Twelve Mile Circle explored the Ends of the Earth recently, including the southernmost tip of Bangladesh. However, more accurately, the article reached the end of mainland Bangladesh. In the course of my research I found a spot even farther removed in the Chittagong Division, a place called Saint Martin’s Island (map). I never knew it existed until then. It could have belonged to Myanmar (Burma) just as easily. In fact the island fell closer to Myanmar than to its own nation.
About That St. Martin Name
How odd to find another island of Saint Martin. It shouldn’t be confused with that weirdly divided island in the Caribbean. I enjoyed exploring that one a few years ago in person, recording border markers between French Saint-Martin and Dutch Sint Maarten. I’d also experienced the weirdly bifurcated Saint Martin Parish in Louisiana. Apparently things with that name attracted geo-oddities. Who knew?
The same saint underpinned both the Caribbean island and the Louisiana parish. They honored St. Martin of Tours. Christopher Columbus spotted the Caribbean instance during his second voyage in 1493. It happened to coincide with the saint’s feast day, November 11, thus the name. I saw earlier that certain locations discovered on December 25 sometimes came to be called Christmas so it didn’t surprise me to see a similar naming convention here. The same could be said for Easter Island too, I supposed. The European discovery in the Caribbean fell on St. Martin’s Day and Columbus named it accordingly
As for Louisiana
Similarly, Saint Martin of Tours inspired the name of the parish in Louisiana, albeit in a roundabout way. The town of St. Martinville, the seat of local government for the parish, described what happened in 1765:
[Charles-Philippe] Aubry had also sent a French priest, Fr. Jean Louis Civrey, to accompany the Acadians and serve the Attakapas district, where he became the first resident curate. In his records, Civrey refers to his new home as "la Nouvelle Acadie". He calls his new parish "l’Église des Attakapas (Attakapas Church)" and later, "l’Église St-Martin de Tours (St. Martin de Tours Church)", for which it is said St. Martinville is named.
St. Martinville predated the parish, which then adopted the town’s name upon its creation in 1807.
Did Saint Martin’s Island in Bangladesh memorialize the same saint? Honestly, I never found out. It seemed likely. The Anglican Communion venerated St. Martin of Tours too. He would have been a familiar figure to British adventurers who named the island.
Saint Martin lived during the Fourth Century and became a conscript in the Roman army. He converted to Christianity as a young adult around the time it became legal to do so in the Empire. The most well-known story recounting his pious acts involved an incident during his time as a soldier. A beggar dressed in rags on the verge of freezing to death sat by the side of the road. Martin removed his tunic, sliced it with his sword, and gave half of it to the beggar. That night God came to him in a vision and set him on a course that would guide him for the rest of his life. Martin became a conscientious objector, founded a monastery and eventually became Archbishop of Tours (now a city in France).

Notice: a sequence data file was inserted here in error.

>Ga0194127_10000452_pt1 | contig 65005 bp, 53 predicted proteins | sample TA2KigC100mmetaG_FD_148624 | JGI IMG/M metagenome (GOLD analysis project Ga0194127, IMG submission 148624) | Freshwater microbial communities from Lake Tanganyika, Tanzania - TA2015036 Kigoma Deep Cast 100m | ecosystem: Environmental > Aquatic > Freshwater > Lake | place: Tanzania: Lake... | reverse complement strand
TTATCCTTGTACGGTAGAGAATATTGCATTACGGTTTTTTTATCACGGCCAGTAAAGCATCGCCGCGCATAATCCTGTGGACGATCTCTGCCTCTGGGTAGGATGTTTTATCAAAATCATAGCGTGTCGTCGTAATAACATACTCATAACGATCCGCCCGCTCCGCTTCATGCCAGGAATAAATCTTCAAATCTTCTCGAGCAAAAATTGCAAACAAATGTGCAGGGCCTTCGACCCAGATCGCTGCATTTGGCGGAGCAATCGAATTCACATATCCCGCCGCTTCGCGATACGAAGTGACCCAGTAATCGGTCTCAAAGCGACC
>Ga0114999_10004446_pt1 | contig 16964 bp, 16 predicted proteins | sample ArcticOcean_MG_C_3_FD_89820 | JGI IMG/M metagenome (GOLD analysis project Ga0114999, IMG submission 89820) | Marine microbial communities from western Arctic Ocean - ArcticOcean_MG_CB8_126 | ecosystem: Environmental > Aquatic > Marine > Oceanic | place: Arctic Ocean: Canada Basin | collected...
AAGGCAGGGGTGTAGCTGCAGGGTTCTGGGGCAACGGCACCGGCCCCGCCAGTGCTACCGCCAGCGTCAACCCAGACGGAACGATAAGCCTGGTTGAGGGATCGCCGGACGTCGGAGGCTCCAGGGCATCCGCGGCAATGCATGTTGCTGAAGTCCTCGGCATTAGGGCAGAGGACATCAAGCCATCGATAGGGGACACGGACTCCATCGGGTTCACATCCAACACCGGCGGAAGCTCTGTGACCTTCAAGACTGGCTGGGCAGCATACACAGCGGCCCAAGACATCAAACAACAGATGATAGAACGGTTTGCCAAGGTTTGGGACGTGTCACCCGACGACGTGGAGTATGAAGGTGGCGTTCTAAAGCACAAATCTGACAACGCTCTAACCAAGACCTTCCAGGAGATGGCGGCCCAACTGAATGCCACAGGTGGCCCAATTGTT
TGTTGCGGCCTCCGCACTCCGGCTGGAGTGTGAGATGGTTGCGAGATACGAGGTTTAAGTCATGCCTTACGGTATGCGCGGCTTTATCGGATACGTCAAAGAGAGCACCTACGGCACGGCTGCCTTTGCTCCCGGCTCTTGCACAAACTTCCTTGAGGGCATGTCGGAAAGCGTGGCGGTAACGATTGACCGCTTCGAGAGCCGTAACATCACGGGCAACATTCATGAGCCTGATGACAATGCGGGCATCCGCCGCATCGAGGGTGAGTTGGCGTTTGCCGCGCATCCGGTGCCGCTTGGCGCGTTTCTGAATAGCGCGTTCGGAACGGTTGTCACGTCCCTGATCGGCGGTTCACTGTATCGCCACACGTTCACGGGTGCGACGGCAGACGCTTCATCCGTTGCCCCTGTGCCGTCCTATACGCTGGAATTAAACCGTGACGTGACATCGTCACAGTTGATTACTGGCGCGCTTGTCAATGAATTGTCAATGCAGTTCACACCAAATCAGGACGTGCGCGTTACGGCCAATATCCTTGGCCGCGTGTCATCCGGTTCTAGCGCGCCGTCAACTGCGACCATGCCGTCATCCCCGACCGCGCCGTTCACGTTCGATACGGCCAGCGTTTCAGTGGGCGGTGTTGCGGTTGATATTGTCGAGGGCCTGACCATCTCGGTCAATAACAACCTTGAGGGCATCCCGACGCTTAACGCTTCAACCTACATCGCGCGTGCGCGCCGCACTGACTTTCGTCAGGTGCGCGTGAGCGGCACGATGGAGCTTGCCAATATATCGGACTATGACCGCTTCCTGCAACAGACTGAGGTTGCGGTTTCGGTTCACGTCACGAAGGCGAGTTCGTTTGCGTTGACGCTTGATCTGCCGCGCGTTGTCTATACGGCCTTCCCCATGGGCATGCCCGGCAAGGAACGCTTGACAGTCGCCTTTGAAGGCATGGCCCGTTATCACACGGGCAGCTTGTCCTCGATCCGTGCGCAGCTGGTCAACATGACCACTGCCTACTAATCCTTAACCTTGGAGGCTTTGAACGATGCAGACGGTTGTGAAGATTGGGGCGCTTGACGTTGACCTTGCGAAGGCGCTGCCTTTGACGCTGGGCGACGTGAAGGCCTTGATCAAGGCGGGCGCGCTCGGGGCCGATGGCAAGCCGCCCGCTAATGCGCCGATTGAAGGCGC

I’ll take a moment for an interesting tangent. The portion of the cloak retained by St. Martin became an important relic to the early Christian church and to the Frankish kings. In the Latin language a cloak of this type was called a "cappella." The priest in charge of guarding the cloak became a cappellani. The modern English words chaplain and chapel both descended from the people and places designated to protect this sacred cloak. Indirectly, the musical style "a cappella" (in the manner of the chapel) descended from the same etymology.
He became the patron saint of an eclectic group of people, both soldiers and conscientious objectors, as well as the poor, tailors and winemakers. The Basilica of St. Martin in Tours, France marked his tomb (map) and became a place of pilgrimage.
Nobody lived on the Bangladeshi island of St. Martin’s until about 250 years ago when Arabian sailors occupied it. The British came soon thereafter and took control. It wasn’t a large place, just 8 square kilometres (3 square miles) at high tide and a good bit less at low tide. It was also the only coral island in the entire nation of Bangladesh. St. Martin’s became its English name, of course. In Bengali it went by a phrase that translated into something like Coconut Island.
Most people who moved there became fishermen. They prospered quite nicely until recent decades. Since then, a number of tourist hotels and resorts opened, stressing the island ecology and the coral reefs around it. Fish populations declined. The reefs began to erode. The island began to shrink. Still it seemed to be a mostly idyllic place where tourists came to escape a hectic pace found elsewhere. Ferries crossed from Cox’s Bazar on the mainland, a two hour ride away. Electricity didn’t exist except for the generators at some of the larger hotels. No motorized vehicles were allowed, the only mechanized transportation being pedal-powered rickshaws. Wikitravel noted "not even a hint of nightlife."
Even farther south, the true southernmost tip of Bangladesh, culminated at an area called Chera Dwip (or Chera Dip, or Chera Deep). At low tide Chera Dwip attached to St. Martin’s Island. At high tide it separated and formed its own distinct island. Tourists enjoyed the area although they needed to be careful to keep from being stranded there when the tide rolled in.